Tourism in Wales is taken intensely seriously. As with Scotland and Northern Ireland, a large budget is spent on attracting visitors, upon whom so many jobs depend. In England, by contrast, successive governments have culled the promotional funding as effectively as the nation's livestock, leaving the English Tourism Council the formidable task of repairing the damage to the country's image with a fraction of the funds their counterparts across the borders enjoy.
The dismal prospects for tourism in England were set to change after the election. When the foot-and-mouth crisis was at its height, government ministers were wheeled out to proclaim that no one need ever venture beyond these shores again, so manifold were the glories of domestic tourism. The Blairs went off to York, while John Prescott temporarily exchanged the Jags for the Grand Union Canal.
With the Government safely re-installed, everyone who works in domestic tourism was looking forward to a higher profile. At the very least, the industry whose crucial importance to the countryside and cities was universally agreed, deserved a minister of its own. It was also hoped that the Department of Trade and Industry would take over to address the tattered image and economic woes of tourism.
So what did we get? The Department of Culture, Media and Sport kept its hands on tourism, even though it resolutely refuses to acknowledge the "T" word in its title. The DCMS also gained responsibility for licensing pubs. Perhaps it was while Government and officials were celebrating that new acquisition that the present almighty muddle arose.
Two jobs were on offer, the previous incumbents – Kate Hoey and Janet Anderson – having been unceremoniously sacked after the election. The newly upgraded senior post was Minister for Sport. The more junior was Parliamentary Under-Secretary of State with responsibility for Tourism in England.
Two candidates were available. One, Richard Caborn, is an Englishman who knows little about sport, as he demonstrated on Radio Five Live last Sunday; he failed to answer questions on a par (that's a golfing term, by the way) with "Which famous playwright used to live in Stratford-upon-Avon?"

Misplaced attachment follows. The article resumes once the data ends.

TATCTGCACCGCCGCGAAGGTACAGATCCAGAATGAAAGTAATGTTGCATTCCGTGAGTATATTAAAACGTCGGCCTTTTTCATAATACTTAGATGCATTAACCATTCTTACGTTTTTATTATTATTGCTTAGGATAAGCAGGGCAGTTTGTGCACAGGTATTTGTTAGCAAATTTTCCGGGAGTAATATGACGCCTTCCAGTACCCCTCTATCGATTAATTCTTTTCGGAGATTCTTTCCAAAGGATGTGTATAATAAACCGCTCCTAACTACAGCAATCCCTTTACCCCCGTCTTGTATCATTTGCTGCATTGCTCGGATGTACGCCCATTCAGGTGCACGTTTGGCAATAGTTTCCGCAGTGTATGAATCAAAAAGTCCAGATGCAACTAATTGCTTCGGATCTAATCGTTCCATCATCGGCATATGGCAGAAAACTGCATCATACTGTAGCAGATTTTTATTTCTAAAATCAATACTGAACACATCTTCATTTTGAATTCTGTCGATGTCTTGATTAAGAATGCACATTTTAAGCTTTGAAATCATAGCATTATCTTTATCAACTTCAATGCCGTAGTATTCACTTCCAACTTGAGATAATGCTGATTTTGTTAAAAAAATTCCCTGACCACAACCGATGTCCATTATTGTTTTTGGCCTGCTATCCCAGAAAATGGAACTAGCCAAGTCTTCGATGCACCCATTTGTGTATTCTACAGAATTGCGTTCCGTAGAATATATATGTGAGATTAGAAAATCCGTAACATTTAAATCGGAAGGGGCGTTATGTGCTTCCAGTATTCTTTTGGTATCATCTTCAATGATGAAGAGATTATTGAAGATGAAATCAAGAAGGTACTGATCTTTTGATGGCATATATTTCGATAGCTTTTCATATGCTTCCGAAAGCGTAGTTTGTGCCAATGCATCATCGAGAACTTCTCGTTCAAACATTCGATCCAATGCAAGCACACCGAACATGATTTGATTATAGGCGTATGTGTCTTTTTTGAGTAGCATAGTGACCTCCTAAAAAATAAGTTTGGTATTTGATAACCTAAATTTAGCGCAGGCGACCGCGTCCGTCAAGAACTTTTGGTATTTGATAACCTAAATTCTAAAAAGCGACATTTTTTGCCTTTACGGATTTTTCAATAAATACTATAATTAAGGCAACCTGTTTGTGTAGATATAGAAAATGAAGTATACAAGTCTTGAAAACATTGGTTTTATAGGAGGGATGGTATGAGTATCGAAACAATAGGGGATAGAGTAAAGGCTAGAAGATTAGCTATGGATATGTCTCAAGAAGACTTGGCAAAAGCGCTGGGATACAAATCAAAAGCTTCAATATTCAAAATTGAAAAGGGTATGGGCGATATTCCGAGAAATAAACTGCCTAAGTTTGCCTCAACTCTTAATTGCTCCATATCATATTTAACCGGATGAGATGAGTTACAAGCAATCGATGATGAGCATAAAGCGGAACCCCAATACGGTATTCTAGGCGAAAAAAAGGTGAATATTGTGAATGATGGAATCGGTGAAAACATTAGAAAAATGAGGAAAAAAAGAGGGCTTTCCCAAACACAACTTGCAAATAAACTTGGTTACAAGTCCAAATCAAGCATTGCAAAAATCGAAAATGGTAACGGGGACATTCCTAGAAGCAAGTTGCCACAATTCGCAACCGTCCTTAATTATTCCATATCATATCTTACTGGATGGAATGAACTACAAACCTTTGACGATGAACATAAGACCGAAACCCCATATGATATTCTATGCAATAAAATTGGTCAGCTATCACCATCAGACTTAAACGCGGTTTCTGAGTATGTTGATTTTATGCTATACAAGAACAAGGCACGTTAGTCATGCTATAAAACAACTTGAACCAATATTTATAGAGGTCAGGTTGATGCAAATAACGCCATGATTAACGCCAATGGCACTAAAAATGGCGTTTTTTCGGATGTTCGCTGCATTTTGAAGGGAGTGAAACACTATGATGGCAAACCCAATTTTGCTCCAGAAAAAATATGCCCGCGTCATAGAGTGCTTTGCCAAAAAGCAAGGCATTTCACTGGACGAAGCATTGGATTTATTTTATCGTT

The other, Dr Kim Howells, is a Welshman who knows plenty about sport: he takes great pride in his membership of Pontypridd Rugby club and two cricket clubs. Best of all, his Pontypridd constituency is convenient for Cardiff, where the Millennium Stadium looks like becoming, by default, the premier sporting venue for the whole UK.
Inevitably, Mr Caborn got the sports job, while English tourism is now in the tender hands of Dr Howells, a former South Wales miner and steelworker.
England's tourism rivals need not quake too much about the chance of dramatic developments from the new minister. Dr Howells' job description suggests tourism will command little of his time. His other ministerial responsibilities include "broadcasting/film and press/ censorship; creative industries; Millennium (support to the Secretary of State); DCMS interest in IT, e-government; social policy, access and equal opportunities". Oh, and the erstwhile National Union of Miners firebrand also picks up the job of handing out pub licences.
Almost two million people are striving to rejuvenate an industry that has had a dreadful winter and faces a calamitous summer. Are they supposed to interpret this appointment as evidence of the Government's commitment to tourism?
Italy is one of the many nations that takes attracting visitors more seriously than we do, but tourism bosses must be regretting Genoa's bid to host the G8 summit next month. After the strife at the EU summit in Gothenburg, the hub of the Italian Riviera will be sealed when the heads of state arrive. In the city centre, sightseers will be foiled by a "maximum security zone" enforced by the authorities. From 18 July to 22 July, access will be allowed only to residents and to those "who work or perform useful public services".
Tourists and others who fail to perform useful public services are to be kept out. Railway stations and the airport will be closed for the duration, and British Airways and Ryanair have cancelled their flights to the city for the duration. While the bigwigs are in town, even the port that inspired Christopher Columbus is to be sealed.
The event will also disrupt the travels of thousands of holidaymakers whose destination is nowhere near the Italian city. Many flights to the Mediterranean routinely fly over Genoa, but planes are to be banned from airspace "adjacent to the areas being used for the summit".
Sometimes silence says more than words. As his train approached Doncaster this week, the conductor made an announcement that began, "If you're travelling to Scunthorpe, Grimsby or Cleethorpes..." There followed a weighty pause, during which passengers imagine him mouthing "I'm very, very sorry" or "Don't bother". He finally completed the sentence in a way that was fairer to these unkindly maligned destinations: "Please change here."Reuse content